Defense spending subtracted considerably; more to come if the sequester occurs. Uncertainty weighs—perhaps. Trade volumes decline. But final sales continue upward. And confusion about demand side analysis persists.
Defense Drawdown and GDP Growth: The Shape of Things to Come?
Defense spending accounted (in a mechanical sense) for 1.28 ppts of the -0.1 ppts growth (SAAR) recorded in Q4.
Figure 1: Contribution to GDP growth, q/q SAAR, from defense spending (blue), nondefense government spending (red), and nongovernment GDP (green), in percentage points. Source: BEA, 2012Q4 advance release, and author’s calculations.
Defense spending on goods and services declined 42.36 billion (Ch.05$), or $46.8 billion, at an annualized basis going from Q3 to Q4. This was a 22.15% (SAAR) (25.04% in log terms).
Figure 2: Defense spending on goods and services (blue, left axis), and change in defense spending (red, right), in bn. Ch.05$ SAAR. NBER defined recession dates shaded gray. Source: BEA, 2012Q4 advance release and NBER.
In an interesting comment, JEC chair-designate Brady stated:
“This stunning contraction can’t be blamed simply on defense spending ahead of sequestration or uncertainty over the fiscal cliff. It’s a case of acceleration.
Defense spending was accelerated into the third quarter of last year which artificially boosted the economic growth ahead of the November election to 3.1%. As a result, the fourth quarter sagged into a 0.1% decline. Sequester is not to blame – defense spending in the last two quarters averaged about the same as defense spending in the first half of the year.
As Figure 1 illustrates, defense spending accounted for only 0.64 ppts of growth in Q3, while the drop in Q4 was 1.28 ppts. The decline is clearly larger than the prior increase.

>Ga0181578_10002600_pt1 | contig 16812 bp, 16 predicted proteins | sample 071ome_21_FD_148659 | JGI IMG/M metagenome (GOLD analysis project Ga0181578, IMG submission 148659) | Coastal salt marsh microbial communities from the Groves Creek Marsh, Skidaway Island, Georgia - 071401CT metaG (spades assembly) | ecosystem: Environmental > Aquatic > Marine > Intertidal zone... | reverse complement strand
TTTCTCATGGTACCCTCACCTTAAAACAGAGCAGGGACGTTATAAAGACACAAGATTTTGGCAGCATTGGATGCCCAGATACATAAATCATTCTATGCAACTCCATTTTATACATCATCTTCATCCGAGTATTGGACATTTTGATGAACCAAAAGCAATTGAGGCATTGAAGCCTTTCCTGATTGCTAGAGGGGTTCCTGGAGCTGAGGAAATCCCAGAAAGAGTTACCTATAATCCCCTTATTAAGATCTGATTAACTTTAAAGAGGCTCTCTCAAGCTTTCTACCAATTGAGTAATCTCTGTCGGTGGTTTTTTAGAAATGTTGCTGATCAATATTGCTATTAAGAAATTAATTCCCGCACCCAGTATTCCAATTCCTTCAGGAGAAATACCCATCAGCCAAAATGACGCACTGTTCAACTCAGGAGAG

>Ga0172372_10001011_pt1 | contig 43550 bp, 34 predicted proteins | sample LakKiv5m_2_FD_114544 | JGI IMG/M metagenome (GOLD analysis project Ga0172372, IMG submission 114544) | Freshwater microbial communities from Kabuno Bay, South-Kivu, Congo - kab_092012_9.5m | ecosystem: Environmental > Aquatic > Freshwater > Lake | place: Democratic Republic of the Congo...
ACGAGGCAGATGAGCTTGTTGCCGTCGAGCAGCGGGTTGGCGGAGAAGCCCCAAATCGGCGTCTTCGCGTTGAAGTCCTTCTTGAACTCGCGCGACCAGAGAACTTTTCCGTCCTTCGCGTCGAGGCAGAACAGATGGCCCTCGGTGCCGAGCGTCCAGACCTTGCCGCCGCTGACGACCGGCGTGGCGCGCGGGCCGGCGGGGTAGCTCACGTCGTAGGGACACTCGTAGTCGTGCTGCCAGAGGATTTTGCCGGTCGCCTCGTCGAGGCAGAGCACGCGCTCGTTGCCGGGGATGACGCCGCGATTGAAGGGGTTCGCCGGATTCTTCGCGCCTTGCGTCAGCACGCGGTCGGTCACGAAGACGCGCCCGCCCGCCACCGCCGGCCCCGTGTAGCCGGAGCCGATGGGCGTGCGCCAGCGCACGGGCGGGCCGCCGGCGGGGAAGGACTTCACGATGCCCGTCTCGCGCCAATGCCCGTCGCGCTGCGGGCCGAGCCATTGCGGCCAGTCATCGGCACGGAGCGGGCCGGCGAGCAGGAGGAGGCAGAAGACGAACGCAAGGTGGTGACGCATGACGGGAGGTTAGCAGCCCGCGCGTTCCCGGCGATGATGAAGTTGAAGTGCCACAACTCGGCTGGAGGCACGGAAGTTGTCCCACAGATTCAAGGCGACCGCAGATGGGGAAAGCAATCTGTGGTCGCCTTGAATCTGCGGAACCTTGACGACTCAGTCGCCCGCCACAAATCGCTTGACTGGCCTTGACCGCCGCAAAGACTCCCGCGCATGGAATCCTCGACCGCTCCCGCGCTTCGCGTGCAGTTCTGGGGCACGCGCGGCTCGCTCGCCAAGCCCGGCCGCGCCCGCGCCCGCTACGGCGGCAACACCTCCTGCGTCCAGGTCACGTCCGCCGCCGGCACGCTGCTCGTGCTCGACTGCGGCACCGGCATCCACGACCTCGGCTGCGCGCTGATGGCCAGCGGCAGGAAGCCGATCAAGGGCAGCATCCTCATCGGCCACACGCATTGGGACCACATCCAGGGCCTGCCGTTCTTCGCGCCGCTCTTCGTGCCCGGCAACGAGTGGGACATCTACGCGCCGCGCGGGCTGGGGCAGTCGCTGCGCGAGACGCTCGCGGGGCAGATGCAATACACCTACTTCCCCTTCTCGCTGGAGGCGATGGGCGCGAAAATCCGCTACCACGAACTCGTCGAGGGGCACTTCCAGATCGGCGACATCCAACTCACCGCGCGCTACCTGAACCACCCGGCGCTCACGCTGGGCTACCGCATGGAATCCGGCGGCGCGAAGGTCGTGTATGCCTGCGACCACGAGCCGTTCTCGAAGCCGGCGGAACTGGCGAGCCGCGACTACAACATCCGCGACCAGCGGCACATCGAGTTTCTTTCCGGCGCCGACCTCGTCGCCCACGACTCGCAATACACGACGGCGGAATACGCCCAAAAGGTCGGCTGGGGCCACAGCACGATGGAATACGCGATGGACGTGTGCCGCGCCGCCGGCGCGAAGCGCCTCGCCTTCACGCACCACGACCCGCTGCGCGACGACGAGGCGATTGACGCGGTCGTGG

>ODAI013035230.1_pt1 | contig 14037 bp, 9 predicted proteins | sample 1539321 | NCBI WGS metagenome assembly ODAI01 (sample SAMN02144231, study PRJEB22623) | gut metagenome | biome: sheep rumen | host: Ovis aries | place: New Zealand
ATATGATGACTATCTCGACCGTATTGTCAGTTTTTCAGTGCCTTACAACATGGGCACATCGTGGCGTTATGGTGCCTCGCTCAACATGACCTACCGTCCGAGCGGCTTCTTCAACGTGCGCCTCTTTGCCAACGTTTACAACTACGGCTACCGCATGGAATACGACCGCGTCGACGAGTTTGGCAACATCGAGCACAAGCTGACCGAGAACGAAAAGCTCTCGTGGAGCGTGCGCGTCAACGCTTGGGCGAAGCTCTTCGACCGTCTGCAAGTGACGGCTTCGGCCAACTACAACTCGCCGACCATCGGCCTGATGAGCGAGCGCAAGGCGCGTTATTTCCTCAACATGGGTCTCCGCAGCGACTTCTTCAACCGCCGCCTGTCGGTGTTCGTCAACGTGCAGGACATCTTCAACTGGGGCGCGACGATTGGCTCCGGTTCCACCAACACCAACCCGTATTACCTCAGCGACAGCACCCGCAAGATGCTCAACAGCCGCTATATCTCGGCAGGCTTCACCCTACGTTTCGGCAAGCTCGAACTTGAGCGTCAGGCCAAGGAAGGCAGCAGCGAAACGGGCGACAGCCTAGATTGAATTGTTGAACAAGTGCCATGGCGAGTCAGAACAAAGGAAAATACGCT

Further, his comment about artificial boosting of growth is telling; it only makes sense in a Keynesian framework. In a Classical or Heritage Foundation perspective, the amount of defense spending would not matter to overall GDP growth. But perhaps internal consistency is the hobgoblin of small minds like mine.
Given Representative Ryan’s assessment that sequester is likely to go through,  then one can trace out the implications for growth going forward. In 2013, defense spending will be reduced by about $55 billion (and nondefense by about $55 billion) above and beyond what was previously planned, by virtue of the sequester. Since the GDP deflator in 2012Q4 is about 16% higher than in 2005, then the $55 billion reduction translates to about 47.4 billion (Ch.05$). If the entire reduction is taken in Q2, then one would have around 1.4 ppts shaved off of Q2 growth, in a mechanical accounting sense. This ignores the Keynesian effects that Representative Brady was alluding to. And of course, the defense portion is only half of the total sequester. (We can only hope that Representative Ryan is as good at predicting political outcomes as inflation outcomes.)
JEC chair-designate Brady has stated that uncertainty could not be the reason for the decline in output, contra the CEA. While I believe other factors –-including low aggregate demand from fiscal drag and declining foreign demand –- matter more, I wouldn’t a priori rule out a role for policy uncertainty. Consider the trajectories of GDP growth and policy uncertainty as measured by Baker, Bloom and Davis: